I could extend this to economic life, which I imagine is more important to many people in this age of apathy. People feel their choices being constricted there, too. Not necessarily in what they can buy, but in the jobs they can take, and in the future of those jobs. Outside of several limited areas where consumerism flourishes, our choices can be surprisingly limited. The very existence of a gated community suggests the fear that restricts people’s perceived freedom and ability to choose.

    Of course, I’m committing a cardinal sin here by rendering sweeping judgements on the basis of only listening to this single clip of Rahe’s thoughts.

  7. Ti-Guy

    I wonder if a great deal of North American anxiety is the result of seeing a vast abundance of some of those very limited types of choices (which food to eat, for example), coupled with a rapidly shrinking set of “freedoms” in other sectors.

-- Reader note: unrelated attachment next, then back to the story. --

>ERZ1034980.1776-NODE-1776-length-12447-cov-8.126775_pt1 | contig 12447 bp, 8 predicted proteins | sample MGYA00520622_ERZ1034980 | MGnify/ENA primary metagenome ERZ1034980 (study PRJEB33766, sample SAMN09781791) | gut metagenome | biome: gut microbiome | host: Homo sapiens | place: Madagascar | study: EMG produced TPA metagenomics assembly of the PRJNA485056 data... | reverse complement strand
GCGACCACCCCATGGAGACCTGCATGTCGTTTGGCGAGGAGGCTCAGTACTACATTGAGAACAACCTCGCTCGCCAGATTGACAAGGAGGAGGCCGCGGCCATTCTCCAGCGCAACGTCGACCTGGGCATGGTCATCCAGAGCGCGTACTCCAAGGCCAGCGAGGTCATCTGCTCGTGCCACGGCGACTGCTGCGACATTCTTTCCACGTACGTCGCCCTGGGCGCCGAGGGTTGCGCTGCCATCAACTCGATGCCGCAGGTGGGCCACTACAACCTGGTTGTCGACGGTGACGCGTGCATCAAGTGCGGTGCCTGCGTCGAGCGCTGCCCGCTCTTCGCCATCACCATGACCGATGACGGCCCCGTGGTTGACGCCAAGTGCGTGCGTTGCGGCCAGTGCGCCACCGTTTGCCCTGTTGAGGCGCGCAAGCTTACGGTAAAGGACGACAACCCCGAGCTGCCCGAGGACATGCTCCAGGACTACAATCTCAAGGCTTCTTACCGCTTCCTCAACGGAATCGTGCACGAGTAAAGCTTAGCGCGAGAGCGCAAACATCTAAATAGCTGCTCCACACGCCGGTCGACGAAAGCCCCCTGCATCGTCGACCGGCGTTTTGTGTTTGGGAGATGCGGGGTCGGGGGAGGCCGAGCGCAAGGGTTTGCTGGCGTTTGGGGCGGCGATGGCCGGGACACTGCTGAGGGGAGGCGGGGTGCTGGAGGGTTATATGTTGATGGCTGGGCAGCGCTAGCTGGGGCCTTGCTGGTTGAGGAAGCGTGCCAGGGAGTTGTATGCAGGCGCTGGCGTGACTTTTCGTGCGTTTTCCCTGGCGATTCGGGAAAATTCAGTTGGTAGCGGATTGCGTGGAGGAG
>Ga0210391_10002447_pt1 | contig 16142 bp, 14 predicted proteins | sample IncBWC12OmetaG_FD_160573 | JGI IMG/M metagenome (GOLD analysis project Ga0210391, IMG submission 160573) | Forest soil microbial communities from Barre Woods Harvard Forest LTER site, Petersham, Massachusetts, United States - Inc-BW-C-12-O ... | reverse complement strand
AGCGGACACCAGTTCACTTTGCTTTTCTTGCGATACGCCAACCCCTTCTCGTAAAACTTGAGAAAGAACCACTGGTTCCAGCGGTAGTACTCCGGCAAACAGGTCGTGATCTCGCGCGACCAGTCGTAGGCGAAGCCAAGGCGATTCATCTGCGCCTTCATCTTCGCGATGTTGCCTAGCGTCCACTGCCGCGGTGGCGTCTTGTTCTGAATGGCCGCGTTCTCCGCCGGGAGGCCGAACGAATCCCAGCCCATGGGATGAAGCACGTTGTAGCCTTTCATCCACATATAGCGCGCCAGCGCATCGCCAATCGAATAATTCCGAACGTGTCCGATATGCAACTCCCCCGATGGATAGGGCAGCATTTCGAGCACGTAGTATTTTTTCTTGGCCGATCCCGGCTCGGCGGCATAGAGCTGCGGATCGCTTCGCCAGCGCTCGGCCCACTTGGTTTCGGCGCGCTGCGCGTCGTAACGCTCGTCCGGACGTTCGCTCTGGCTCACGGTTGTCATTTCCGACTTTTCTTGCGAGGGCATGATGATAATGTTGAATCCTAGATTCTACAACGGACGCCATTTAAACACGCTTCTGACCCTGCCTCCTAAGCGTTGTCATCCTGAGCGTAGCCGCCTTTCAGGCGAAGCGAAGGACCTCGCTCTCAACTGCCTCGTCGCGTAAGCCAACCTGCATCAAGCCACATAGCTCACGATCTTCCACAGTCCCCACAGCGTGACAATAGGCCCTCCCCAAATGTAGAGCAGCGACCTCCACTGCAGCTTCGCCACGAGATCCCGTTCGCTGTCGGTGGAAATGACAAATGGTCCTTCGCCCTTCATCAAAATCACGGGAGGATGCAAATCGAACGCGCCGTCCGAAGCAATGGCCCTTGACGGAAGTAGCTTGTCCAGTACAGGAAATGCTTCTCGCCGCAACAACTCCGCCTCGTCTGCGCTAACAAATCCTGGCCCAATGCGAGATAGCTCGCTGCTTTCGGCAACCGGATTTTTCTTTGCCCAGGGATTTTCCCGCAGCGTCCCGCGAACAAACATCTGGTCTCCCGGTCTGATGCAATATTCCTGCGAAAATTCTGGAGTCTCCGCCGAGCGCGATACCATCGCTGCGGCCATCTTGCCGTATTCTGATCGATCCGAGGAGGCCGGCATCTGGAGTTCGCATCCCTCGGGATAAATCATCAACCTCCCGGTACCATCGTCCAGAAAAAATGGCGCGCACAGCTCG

You’re sort of zeroing in on the issue here, although its causes aren’t really political; they’re cultural, or socio-economic, or in the anthropologist’s view, related to how we live our lives.

    Zygmunt Bauman’s Liquid Modernity examines how this kind of inchoate Angst is a symptom of late modernity, in which most activities are commodified and detached from the real world around us, leaving us mostly unsatisfied in the experiences of everyday living and craving something else all the time. Those of us who get away from it periodically to cook our own food over a campfire or wood stove or to read by candlelight or to cut our wood to heat the place in the dead of winter understand (although not necessarily consciously) how important these things are to give our lives real, substantive, lasting meaning.